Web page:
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I have this line:

$sql = "UPDATE votes SET up=up+1 WHERE id='{$p}'";

Now from what I've read one way of sql injection is caused by not "closing" sql queries properly which allows hackers to add additional info.

So my question is, is that line safe as to me the up=up+1 has not been "closed" but if I set it like this up='up+1' which to me makes it "closed" it does not work.

row up type is int(11) if that makes any difference.


$p is sanitized with a function

function sanitize($foo) { 
if(get_magic_quotes_gpc() == true) { 
 $foo = stripslashes($foo); 
return mysql_real_escape_string(htmlspecialchars($foo)); 
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That statement looks pretty safe to me except you just need to make sure $p is always number before this statement. –  Jonas T May 11 '12 at 1:49
Never sanitize. Escape. sanitizing depends on you knowing every possible route of attack and filtering specifically for it. Anytime a new attack route is discovered, your function is useless. Whereas escaping handles ALL attacks. –  Marc B May 11 '12 at 1:49
If you are concerned about SQL injection attacks, then you should limit database access through stored procedures and views. That said, the particular query looks pretty safe, especially since $p is checked by a function. –  Gordon Linoff May 11 '12 at 1:50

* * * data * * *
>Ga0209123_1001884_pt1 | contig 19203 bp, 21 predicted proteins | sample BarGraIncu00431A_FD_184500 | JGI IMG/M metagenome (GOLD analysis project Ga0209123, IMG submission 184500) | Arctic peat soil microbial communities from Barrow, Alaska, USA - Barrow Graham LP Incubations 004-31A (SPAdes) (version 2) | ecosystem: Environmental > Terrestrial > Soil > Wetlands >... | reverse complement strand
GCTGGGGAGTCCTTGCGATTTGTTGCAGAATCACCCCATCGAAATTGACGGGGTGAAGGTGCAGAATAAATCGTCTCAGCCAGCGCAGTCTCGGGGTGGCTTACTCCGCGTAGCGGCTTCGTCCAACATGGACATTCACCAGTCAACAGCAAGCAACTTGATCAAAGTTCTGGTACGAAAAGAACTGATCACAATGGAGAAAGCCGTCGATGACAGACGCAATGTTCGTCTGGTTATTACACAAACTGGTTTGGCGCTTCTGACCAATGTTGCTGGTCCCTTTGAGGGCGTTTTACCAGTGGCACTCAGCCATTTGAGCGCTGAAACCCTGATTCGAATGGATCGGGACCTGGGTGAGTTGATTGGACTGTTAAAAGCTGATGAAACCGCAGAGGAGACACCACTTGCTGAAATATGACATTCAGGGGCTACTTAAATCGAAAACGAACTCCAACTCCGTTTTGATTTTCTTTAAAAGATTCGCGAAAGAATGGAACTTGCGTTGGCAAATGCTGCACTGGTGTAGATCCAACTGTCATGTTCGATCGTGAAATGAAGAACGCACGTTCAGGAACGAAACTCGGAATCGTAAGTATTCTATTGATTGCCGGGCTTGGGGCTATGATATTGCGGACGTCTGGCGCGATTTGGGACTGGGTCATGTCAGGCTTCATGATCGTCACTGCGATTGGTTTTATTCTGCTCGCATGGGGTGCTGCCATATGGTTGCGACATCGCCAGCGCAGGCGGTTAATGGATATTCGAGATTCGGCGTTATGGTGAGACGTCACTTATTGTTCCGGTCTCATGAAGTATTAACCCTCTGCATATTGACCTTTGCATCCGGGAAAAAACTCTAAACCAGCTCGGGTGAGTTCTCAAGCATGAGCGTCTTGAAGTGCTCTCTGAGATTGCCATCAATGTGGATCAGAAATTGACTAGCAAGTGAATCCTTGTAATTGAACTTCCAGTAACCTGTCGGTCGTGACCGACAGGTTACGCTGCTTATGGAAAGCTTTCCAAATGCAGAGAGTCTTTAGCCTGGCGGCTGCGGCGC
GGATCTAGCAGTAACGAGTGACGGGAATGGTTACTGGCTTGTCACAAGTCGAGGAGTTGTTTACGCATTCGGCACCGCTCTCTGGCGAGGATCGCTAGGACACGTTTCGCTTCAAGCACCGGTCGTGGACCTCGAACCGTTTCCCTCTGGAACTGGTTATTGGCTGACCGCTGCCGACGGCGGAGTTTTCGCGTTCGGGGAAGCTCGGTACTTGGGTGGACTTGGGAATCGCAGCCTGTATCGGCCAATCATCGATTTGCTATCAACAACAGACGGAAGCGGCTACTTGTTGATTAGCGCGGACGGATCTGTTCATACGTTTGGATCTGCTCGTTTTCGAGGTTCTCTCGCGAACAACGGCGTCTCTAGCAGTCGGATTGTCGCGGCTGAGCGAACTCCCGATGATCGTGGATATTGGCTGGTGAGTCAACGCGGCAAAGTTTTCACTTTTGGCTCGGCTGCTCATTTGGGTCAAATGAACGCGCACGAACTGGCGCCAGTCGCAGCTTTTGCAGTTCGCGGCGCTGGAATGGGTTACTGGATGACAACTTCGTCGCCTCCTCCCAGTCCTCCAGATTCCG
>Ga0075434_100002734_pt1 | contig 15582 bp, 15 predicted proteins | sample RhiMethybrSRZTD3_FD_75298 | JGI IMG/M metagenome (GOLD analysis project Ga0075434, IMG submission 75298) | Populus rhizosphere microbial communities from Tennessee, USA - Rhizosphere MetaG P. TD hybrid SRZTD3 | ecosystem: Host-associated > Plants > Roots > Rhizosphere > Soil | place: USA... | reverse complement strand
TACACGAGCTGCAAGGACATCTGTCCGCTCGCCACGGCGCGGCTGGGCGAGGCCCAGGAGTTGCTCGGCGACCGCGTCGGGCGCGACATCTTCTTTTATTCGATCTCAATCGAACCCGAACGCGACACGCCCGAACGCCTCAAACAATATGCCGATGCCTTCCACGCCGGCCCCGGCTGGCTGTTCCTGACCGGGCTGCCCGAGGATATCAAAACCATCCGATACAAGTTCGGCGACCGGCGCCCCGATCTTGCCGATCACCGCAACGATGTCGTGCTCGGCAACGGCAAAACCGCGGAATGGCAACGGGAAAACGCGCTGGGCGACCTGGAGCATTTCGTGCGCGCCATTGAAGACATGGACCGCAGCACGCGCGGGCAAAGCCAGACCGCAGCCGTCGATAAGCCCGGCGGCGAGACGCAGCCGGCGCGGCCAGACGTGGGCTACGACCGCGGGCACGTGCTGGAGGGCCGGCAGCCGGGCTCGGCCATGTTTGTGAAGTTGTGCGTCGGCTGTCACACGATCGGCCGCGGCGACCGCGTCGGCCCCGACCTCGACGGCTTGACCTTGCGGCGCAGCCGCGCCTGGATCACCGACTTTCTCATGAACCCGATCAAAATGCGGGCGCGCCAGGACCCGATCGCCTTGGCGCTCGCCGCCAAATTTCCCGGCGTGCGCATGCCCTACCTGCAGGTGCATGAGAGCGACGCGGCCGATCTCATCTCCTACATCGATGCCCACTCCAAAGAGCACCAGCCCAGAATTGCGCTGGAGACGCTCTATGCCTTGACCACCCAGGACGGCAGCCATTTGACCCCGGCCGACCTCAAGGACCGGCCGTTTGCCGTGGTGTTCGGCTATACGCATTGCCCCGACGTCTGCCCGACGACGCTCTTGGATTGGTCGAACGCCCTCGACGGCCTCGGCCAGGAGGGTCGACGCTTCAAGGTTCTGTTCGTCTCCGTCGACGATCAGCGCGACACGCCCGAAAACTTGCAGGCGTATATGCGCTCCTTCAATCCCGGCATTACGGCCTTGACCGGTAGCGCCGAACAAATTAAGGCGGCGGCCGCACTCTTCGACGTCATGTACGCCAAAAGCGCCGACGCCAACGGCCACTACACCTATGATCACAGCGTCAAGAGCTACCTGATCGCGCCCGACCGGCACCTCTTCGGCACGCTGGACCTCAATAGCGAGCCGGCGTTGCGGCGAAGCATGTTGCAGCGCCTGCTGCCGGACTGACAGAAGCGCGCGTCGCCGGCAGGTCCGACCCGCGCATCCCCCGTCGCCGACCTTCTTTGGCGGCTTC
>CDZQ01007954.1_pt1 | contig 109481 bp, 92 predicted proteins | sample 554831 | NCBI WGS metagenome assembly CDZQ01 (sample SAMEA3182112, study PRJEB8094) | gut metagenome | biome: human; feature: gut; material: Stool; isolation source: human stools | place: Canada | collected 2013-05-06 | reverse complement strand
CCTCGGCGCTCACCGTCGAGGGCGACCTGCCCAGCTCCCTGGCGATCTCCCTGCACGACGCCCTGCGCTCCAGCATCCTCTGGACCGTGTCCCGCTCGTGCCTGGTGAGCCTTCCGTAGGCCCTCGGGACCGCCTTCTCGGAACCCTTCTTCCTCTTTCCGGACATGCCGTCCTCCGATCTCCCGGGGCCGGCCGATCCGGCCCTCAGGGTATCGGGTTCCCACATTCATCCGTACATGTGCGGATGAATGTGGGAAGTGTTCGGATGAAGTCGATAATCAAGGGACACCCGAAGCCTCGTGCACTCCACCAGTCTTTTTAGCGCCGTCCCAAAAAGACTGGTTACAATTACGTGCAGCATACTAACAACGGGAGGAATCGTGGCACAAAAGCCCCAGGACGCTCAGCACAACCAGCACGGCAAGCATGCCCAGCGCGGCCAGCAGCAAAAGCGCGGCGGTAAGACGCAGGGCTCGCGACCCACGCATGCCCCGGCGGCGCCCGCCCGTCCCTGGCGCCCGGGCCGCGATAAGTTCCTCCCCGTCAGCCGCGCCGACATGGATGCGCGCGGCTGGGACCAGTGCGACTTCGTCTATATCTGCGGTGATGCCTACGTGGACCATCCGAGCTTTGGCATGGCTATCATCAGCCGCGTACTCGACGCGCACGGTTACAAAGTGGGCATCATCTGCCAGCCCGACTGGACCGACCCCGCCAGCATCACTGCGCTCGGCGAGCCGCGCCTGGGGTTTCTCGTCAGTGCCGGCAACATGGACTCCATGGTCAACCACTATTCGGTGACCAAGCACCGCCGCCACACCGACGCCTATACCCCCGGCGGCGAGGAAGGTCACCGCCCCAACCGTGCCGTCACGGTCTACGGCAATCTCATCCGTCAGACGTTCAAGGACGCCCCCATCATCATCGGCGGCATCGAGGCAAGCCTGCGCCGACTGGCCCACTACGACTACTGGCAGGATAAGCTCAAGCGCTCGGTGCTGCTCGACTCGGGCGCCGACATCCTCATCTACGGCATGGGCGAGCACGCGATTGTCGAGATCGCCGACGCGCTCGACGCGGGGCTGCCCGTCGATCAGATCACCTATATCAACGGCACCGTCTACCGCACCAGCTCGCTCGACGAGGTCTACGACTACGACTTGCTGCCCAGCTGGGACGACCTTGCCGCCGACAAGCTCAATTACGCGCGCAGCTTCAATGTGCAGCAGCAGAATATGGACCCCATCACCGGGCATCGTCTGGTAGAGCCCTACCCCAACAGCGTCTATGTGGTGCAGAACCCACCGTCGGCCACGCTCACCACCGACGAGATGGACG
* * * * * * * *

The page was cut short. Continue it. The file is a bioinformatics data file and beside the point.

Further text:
@GordonLinoff parameterized queries can offer the same "security" that stored procedures can. –  jordanm May 11 '12 at 1:51
@Marc B: Sorry I think I may have used the wrong word "sanitized" thats just what I call my function (see op edit) –  Anna Riekic May 11 '12 at 1:57

2 Answers 2

up vote 4 down vote accepted

The up=up+1 is not vulnerable because it does not accept user input via a variable. It is merely incrementing an INT value already in your database.

The WHERE id='{$p}' may be vulnerable, however, if the variable $p is not properly filtered and escaped, but as you added above, it has been sanitized by a function. Hopefully the sanitize function goes as far as checking the appropriate type of the variable (be it an int or string or whatever) and checks the appropriate bounds for it.

As always, the safest method is to make use of prepared statements and parameterized queries rather than pass any variables directly into a SQL string. Most of the database APIs available in PHP for the various RDBMS' support prepared statements. (Notably not the mysql_*() functions, however).

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Thanks, like I said in op $p has been sanitized using a function function sanitize($foo) { if(get_magic_quotes_gpc() == true) { $foo = stripslashes($foo); } return mysql_real_escape_string(htmlspecialchars($foo)); } –  Anna Riekic May 11 '12 at 1:51

It is not safe, unless $p is properly escaped. Otherwise imagine...

$p = "foo'; DROP TABLE votes; SELECT '1"

Then you'd end up executing something like:

UPDATE votes SET up=up+1 WHERE id='foo'; DROP TABLE votes; SELECT '1';

That wouldn't be very pretty...

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